In Sunday’s friendly fire incident, a missile struck the Iranian navy vessel Konarak near the port of Jask, some 1,270 kilometres (790 miles) southeast of Tehran in the Gulf of Oman, the Iranian army said in a statement. Iran’s regular navy typically patrols those waters, while vessels from the paramilitary Revolutionary Guard usually patrol the Persian Gulf.

The Konarak, a Hendijan-class support ship taking part in the exercise, came too close to a target and the missile struck it, state TV said. Authorities did not identify the ship that fired the missile, though semiofficial media in Iran identified it as the Iranian destroyer Jamaran.

The Konarak had been putting targets out for other ships to attack, state TV said.

Initially, officials said only one sailor had been killed. That number quickly changed to 19. A hospital admitted 12 sailors and treated another three with slight wounds, the state-run IRNA news agency reported.

Iranian vessels towed the Konarak to a nearby naval base after the strike. A photograph released by the Iranian army showed burn marks and damage to the vessel, although the military did not immediately offer detailed photos of the site of the missile’s impact.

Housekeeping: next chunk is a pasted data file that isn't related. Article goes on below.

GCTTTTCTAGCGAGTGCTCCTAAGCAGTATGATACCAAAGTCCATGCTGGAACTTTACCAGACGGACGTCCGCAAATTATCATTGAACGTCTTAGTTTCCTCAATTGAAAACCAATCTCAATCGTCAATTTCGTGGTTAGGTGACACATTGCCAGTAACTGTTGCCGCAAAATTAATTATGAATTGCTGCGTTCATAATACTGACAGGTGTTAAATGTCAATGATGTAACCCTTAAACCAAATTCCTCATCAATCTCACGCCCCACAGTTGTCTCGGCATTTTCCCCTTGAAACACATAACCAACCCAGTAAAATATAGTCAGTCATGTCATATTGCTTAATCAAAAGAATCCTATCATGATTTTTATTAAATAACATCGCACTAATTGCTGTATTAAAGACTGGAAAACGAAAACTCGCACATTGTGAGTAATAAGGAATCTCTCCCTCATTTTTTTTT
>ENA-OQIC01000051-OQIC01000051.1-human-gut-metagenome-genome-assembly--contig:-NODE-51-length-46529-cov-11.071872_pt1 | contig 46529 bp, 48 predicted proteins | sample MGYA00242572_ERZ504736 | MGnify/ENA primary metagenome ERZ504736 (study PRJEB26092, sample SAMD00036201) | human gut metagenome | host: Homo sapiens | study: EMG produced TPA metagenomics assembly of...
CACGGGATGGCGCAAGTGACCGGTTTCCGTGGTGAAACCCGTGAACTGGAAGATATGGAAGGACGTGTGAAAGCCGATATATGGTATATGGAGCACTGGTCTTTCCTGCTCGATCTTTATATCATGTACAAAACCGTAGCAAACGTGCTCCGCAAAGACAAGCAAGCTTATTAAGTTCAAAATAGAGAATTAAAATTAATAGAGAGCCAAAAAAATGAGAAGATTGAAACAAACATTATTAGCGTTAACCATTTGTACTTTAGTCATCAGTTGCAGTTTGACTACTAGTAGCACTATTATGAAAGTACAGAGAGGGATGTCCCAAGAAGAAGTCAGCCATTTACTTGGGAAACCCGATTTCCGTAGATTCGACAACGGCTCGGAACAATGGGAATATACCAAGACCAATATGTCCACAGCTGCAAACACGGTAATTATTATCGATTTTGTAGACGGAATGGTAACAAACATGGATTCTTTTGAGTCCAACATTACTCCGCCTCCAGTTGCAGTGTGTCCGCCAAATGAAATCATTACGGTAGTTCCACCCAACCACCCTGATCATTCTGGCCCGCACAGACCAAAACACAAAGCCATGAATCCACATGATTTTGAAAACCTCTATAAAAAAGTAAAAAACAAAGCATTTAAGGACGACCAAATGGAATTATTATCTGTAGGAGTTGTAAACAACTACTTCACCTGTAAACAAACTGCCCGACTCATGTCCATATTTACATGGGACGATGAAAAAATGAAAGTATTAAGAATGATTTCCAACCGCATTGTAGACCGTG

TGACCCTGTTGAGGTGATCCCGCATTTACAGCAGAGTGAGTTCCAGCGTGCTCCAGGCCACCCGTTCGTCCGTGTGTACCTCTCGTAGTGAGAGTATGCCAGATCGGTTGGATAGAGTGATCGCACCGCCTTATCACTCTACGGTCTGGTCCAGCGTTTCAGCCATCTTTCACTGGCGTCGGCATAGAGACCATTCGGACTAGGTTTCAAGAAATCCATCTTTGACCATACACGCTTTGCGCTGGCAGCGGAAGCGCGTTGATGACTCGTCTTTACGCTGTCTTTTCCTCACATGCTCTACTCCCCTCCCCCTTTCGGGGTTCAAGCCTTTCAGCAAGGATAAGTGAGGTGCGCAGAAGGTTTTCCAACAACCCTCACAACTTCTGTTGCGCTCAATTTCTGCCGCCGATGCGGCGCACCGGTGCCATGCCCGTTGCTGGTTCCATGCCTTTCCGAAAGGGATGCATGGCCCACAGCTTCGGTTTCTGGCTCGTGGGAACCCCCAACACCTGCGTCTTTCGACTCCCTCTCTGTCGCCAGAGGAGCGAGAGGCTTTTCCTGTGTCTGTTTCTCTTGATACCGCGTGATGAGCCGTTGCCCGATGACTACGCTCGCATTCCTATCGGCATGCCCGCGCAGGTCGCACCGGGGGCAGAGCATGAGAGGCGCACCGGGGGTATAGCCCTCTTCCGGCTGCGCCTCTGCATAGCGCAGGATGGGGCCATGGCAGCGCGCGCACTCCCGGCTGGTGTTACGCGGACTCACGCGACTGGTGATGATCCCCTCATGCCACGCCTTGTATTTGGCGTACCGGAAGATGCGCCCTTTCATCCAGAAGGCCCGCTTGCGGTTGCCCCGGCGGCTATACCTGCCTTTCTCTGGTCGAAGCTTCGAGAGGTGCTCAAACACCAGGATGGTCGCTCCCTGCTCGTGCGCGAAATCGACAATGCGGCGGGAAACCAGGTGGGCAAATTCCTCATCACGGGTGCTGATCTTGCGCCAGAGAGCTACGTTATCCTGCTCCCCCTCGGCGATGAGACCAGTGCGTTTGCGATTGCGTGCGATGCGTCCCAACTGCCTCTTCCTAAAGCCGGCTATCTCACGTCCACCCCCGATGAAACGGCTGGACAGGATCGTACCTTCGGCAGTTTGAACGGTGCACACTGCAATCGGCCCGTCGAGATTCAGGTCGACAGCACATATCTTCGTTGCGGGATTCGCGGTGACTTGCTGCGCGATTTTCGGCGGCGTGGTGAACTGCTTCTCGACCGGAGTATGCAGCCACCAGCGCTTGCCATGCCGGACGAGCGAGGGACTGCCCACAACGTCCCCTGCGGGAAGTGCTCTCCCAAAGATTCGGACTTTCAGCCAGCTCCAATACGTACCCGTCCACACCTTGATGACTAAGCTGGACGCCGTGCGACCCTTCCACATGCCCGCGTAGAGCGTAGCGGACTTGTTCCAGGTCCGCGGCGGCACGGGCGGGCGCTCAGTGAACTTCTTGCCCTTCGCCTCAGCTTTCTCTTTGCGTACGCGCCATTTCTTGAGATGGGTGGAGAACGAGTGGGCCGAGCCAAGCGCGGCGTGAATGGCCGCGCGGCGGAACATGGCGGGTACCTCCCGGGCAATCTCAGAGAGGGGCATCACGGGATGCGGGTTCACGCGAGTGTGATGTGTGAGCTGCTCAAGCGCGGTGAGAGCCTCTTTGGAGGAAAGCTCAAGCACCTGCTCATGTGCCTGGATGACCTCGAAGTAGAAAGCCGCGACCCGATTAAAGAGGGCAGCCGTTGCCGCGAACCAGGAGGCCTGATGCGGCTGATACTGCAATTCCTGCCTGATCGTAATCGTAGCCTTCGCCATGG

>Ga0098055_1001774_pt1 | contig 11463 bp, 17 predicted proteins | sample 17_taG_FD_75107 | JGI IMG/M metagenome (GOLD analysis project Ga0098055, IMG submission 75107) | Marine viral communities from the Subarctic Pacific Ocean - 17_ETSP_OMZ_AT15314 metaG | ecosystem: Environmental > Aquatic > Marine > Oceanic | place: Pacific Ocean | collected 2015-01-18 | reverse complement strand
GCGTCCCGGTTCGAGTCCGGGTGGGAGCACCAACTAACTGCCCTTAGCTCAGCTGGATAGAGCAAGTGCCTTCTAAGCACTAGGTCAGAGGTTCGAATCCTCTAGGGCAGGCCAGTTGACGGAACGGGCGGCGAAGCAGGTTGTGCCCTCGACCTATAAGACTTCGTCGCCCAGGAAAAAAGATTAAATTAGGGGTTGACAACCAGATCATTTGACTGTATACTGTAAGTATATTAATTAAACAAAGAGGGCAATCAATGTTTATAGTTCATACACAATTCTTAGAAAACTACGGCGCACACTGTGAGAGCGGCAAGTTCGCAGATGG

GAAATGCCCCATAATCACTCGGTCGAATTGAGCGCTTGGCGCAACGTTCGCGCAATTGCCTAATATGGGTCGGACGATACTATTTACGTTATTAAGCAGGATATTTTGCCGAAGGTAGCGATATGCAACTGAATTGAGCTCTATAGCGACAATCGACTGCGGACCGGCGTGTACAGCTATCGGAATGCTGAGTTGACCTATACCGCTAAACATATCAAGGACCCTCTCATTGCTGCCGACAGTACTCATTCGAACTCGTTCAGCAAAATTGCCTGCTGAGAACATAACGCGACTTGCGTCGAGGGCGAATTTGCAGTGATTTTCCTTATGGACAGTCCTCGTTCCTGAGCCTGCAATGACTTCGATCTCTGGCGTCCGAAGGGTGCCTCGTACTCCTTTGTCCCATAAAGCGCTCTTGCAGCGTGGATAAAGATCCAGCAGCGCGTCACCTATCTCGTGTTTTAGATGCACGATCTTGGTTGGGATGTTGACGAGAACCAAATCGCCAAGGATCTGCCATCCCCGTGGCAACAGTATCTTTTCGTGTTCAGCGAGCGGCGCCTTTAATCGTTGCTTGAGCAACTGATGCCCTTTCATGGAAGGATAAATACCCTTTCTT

Shah Mohammad Reza Pahlavi had bought the Dutch-made, 47-meter (155-foot) vessel just before being toppled in the 1979 Islamic Revolution. The Konarak entered service in 1988 and crews later overhauled the vessel about 30 years later, making it able to launch sea and anti-ship missiles. Because of international sanctions, Iran still relies on weaponry purchased under the shah.

READ MORE: Recordings show Iran knew jetliner hit by a missile: Ukraine

The boat typically carried a crew of 20. Authorities did not explain why it had 34 people aboard when the missile struck. The army identified those slain as officers and enlisted men, including a combat diver.

It appeared the sailors may have been firing Noor anti-ship missiles during the exercise, said Reed Foster, a senior analyst at Jane’s. He said a replacement for the vessel “will likely take years to come into service” and was a blow to the navy that also has seen a destroyer sink in the Caspian Sea in January 2018.